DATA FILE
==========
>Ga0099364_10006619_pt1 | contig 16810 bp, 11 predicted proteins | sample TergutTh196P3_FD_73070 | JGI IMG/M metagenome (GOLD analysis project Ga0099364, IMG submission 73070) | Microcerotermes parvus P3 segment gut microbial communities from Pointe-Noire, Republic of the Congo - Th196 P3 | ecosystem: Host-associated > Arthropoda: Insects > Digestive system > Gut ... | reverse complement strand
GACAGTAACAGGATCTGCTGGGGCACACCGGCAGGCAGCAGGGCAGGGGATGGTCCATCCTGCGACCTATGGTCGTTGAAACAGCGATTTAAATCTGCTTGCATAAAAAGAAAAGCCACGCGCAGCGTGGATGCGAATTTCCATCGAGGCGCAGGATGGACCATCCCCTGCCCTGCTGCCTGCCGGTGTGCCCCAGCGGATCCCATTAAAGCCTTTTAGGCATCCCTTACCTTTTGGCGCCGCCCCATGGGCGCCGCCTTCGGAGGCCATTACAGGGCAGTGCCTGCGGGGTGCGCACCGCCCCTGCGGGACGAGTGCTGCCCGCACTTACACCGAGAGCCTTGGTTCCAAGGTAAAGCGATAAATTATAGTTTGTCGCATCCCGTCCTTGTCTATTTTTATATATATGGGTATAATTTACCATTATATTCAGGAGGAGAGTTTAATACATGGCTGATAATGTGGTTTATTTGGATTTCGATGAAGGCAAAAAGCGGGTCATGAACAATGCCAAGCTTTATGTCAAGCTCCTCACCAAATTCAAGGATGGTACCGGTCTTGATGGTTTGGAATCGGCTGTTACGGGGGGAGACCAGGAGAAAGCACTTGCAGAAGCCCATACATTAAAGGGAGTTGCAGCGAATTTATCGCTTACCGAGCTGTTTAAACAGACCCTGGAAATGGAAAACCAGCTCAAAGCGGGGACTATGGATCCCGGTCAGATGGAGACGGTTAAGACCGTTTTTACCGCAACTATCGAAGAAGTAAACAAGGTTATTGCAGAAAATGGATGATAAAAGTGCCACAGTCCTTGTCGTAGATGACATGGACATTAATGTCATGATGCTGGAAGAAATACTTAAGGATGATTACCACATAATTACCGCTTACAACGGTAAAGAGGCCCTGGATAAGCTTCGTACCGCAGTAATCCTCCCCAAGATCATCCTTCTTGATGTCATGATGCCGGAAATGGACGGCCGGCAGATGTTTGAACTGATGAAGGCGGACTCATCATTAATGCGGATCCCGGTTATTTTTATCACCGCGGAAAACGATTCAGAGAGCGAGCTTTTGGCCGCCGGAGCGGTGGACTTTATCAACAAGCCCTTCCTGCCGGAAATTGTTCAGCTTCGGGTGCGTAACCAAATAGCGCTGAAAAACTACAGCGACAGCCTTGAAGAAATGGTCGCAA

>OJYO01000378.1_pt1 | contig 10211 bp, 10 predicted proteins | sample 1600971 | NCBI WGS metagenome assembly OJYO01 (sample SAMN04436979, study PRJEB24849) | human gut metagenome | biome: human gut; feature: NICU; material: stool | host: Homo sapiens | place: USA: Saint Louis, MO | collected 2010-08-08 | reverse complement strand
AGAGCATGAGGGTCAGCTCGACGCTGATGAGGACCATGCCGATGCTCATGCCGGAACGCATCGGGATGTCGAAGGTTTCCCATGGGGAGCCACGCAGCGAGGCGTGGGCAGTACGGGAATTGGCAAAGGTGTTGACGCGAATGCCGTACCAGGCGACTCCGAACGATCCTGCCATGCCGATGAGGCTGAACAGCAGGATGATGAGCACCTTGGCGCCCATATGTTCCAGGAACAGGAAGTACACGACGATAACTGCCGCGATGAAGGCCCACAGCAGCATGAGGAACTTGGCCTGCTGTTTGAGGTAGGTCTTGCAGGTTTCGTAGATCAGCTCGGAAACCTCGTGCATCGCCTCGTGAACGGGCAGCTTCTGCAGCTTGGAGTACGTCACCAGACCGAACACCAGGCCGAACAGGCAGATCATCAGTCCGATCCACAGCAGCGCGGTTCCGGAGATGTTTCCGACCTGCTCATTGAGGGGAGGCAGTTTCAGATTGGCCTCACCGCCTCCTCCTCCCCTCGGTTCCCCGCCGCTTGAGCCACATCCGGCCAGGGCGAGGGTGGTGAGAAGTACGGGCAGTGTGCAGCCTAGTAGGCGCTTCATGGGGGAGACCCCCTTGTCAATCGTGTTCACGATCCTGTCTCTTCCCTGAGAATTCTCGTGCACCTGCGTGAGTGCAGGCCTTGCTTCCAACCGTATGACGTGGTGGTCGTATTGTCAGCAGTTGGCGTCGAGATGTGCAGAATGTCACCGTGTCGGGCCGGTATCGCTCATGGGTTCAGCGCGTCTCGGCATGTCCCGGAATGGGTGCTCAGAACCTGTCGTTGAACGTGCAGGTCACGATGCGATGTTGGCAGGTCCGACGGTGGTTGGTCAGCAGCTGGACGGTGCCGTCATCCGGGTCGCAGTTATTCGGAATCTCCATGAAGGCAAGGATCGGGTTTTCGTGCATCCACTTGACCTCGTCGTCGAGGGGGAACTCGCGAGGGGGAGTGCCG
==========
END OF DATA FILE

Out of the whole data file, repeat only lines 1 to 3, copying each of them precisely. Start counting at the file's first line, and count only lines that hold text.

>Ga0099364_10006619_pt1 | contig 16810 bp, 11 predicted proteins | sample TergutTh196P3_FD_73070 | JGI IMG/M metagenome (GOLD analysis project Ga0099364, IMG submission 73070) | Microcerotermes parvus P3 segment gut microbial communities from Pointe-Noire, Republic of the Congo - Th196 P3 | ecosystem: Host-associated > Arthropoda: Insects > Digestive system > Gut ... | reverse complement strand
GACAGTAACAGGATCTGCTGGGGCACACCGGCAGGCAGCAGGGCAGGGGATGGTCCATCCTGCGACCTATGGTCGTTGAAACAGCGATTTAAATCTGCTTGCATAAAAAGAAAAGCCACGCGCAGCGTGGATGCGAATTTCCATCGAGGCGCAGGATGGACCATCCCCTGCCCTGCTGCCTGCCGGTGTGCCCCAGCGGATCCCATTAAAGCCTTTTAGGCATCCCTTACCTTTTGGCGCCGCCCCATGGGCGCCGCCTTCGGAGGCCATTACAGGGCAGTGCCTGCGGGGTGCGCACCGCCCCTGCGGGACGAGTGCTGCCCGCACTTACACCGAGAGCCTTGGTTCCAAGGTAAAGCGATAAATTATAGTTTGTCGCATCCCGTCCTTGTCTATTTTTATATATATGGGTATAATTTACCATTATATTCAGGAGGAGAGTTTAATACATGGCTGATAATGTGGTTTATTTGGATTTCGATGAAGGCAAAAAGCGGGTCATGAACAATGCCAAGCTTTATGTCAAGCTCCTCACCAAATTCAAGGATGGTACCGGTCTTGATGGTTTGGAATCGGCTGTTACGGGGGGAGACCAGGAGAAAGCACTTGCAGAAGCCCATACATTAAAGGGAGTTGCAGCGAATTTATCGCTTACCGAGCTGTTTAAACAGACCCTGGAAATGGAAAACCAGCTCAAAGCGGGGACTATGGATCCCGGTCAGATGGAGACGGTTAAGACCGTTTTTACCGCAACTATCGAAGAAGTAAACAAGGTTATTGCAGAAAATGGATGATAAAAGTGCCACAGTCCTTGTCGTAGATGACATGGACATTAATGTCATGATGCTGGAAGAAATACTTAAGGATGATTACCACATAATTACCGCTTACAACGGTAAAGAGGCCCTGGATAAGCTTCGTACCGCAGTAATCCTCCCCAAGATCATCCTTCTTGATGTCATGATGCCGGAAATGGACGGCCGGCAGATGTTTGAACTGATGAAGGCGGACTCATCATTAATGCGGATCCCGGTTATTTTTATCACCGCGGAAAACGATTCAGAGAGCGAGCTTTTGGCCGCCGGAGCGGTGGACTTTATCAACAAGCCCTTCCTGCCGGAAATTGTTCAGCTTCGGGTGCGTAACCAAATAGCGCTGAAAAACTACAGCGACAGCCTTGAAGAAATGGTCGCAA

>OJYO01000378.1_pt1 | contig 10211 bp, 10 predicted proteins | sample 1600971 | NCBI WGS metagenome assembly OJYO01 (sample SAMN04436979, study PRJEB24849) | human gut metagenome | biome: human gut; feature: NICU; material: stool | host: Homo sapiens | place: USA: Saint Louis, MO | collected 2010-08-08 | reverse complement strand